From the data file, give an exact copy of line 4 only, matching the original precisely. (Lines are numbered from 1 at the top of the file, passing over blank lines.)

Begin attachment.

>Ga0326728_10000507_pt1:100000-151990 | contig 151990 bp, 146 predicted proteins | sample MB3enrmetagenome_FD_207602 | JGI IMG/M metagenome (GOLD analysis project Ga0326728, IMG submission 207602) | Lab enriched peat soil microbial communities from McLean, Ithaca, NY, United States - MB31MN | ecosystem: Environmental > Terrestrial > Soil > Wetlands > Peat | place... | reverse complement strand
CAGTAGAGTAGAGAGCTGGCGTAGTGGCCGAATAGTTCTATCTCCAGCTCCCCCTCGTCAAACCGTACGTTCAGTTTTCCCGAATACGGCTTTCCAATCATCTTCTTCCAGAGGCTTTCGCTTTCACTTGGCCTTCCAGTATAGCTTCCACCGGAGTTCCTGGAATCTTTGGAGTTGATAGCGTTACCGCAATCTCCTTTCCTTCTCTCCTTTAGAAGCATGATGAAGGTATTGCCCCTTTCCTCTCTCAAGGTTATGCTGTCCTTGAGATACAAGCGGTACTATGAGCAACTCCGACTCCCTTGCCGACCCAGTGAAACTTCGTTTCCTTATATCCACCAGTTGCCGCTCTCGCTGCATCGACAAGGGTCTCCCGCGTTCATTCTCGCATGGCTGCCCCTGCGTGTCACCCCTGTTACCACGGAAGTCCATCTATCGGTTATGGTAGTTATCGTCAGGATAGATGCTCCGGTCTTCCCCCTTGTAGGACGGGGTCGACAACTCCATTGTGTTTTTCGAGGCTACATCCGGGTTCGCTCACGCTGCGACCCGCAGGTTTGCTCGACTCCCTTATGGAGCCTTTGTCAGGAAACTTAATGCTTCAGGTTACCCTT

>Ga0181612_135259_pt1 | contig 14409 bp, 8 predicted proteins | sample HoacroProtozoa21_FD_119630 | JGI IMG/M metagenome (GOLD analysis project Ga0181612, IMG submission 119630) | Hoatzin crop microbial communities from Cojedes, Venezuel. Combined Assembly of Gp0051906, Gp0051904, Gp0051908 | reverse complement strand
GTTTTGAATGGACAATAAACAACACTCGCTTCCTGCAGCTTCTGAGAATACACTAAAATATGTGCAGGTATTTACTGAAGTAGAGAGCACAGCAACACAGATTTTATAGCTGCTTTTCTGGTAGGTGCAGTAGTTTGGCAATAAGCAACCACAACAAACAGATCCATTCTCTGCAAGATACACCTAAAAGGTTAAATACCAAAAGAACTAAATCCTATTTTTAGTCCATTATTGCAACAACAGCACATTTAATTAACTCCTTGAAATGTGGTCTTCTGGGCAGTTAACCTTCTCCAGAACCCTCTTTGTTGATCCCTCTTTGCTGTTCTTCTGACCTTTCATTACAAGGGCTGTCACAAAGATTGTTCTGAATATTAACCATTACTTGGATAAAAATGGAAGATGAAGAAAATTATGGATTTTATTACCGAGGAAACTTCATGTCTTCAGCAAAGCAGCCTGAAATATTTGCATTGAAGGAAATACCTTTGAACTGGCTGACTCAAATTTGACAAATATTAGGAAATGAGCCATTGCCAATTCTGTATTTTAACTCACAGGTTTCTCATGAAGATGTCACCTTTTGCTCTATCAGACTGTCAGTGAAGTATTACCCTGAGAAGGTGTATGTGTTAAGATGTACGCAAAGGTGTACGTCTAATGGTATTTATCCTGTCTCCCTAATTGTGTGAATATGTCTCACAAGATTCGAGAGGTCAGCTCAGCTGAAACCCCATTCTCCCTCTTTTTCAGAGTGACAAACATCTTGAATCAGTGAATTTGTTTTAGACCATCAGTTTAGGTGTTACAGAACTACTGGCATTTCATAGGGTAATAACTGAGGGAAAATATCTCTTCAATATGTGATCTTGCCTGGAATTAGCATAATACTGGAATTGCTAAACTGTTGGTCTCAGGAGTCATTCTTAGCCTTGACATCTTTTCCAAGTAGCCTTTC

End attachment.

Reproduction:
GTTTTGAATGGACAATAAACAACACTCGCTTCCTGCAGCTTCTGAGAATACACTAAAATATGTGCAGGTATTTACTGAAGTAGAGAGCACAGCAACACAGATTTTATAGCTGCTTTTCTGGTAGGTGCAGTAGTTTGGCAATAAGCAACCACAACAAACAGATCCATTCTCTGCAAGATACACCTAAAAGGTTAAATACCAAAAGAACTAAATCCTATTTTTAGTCCATTATTGCAACAACAGCACATTTAATTAACTCCTTGAAATGTGGTCTTCTGGGCAGTTAACCTTCTCCAGAACCCTCTTTGTTGATCCCTCTTTGCTGTTCTTCTGACCTTTCATTACAAGGGCTGTCACAAAGATTGTTCTGAATATTAACCATTACTTGGATAAAAATGGAAGATGAAGAAAATTATGGATTTTATTACCGAGGAAACTTCATGTCTTCAGCAAAGCAGCCTGAAATATTTGCATTGAAGGAAATACCTTTGAACTGGCTGACTCAAATTTGACAAATATTAGGAAATGAGCCATTGCCAATTCTGTATTTTAACTCACAGGTTTCTCATGAAGATGTCACCTTTTGCTCTATCAGACTGTCAGTGAAGTATTACCCTGAGAAGGTGTATGTGTTAAGATGTACGCAAAGGTGTACGTCTAATGGTATTTATCCTGTCTCCCTAATTGTGTGAATATGTCTCACAAGATTCGAGAGGTCAGCTCAGCTGAAACCCCATTCTCCCTCTTTTTCAGAGTGACAAACATCTTGAATCAGTGAATTTGTTTTAGACCATCAGTTTAGGTGTTACAGAACTACTGGCATTTCATAGGGTAATAACTGAGGGAAAATATCTCTTCAATATGTGATCTTGCCTGGAATTAGCATAATACTGGAATTGCTAAACTGTTGGTCTCAGGAGTCATTCTTAGCCTTGACATCTTTTCCAAGTAGCCTTTC